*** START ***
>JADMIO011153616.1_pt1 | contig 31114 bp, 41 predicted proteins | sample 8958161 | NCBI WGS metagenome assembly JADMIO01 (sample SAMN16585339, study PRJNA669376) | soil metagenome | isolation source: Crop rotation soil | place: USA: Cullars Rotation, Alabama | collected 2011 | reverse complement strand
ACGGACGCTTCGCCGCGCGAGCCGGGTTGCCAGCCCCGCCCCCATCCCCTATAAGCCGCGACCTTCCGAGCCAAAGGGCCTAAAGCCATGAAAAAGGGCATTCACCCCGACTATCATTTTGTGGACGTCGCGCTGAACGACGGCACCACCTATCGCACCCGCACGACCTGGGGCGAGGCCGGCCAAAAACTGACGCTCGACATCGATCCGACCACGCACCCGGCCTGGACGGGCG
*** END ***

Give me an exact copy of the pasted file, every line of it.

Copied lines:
>JADMIO011153616.1_pt1 | contig 31114 bp, 41 predicted proteins | sample 8958161 | NCBI WGS metagenome assembly JADMIO01 (sample SAMN16585339, study PRJNA669376) | soil metagenome | isolation source: Crop rotation soil | place: USA: Cullars Rotation, Alabama | collected 2011 | reverse complement strand
ACGGACGCTTCGCCGCGCGAGCCGGGTTGCCAGCCCCGCCCCCATCCCCTATAAGCCGCGACCTTCCGAGCCAAAGGGCCTAAAGCCATGAAAAAGGGCATTCACCCCGACTATCATTTTGTGGACGTCGCGCTGAACGACGGCACCACCTATCGCACCCGCACGACCTGGGGCGAGGCCGGCCAAAAACTGACGCTCGACATCGATCCGACCACGCACCCGGCCTGGACGGGCG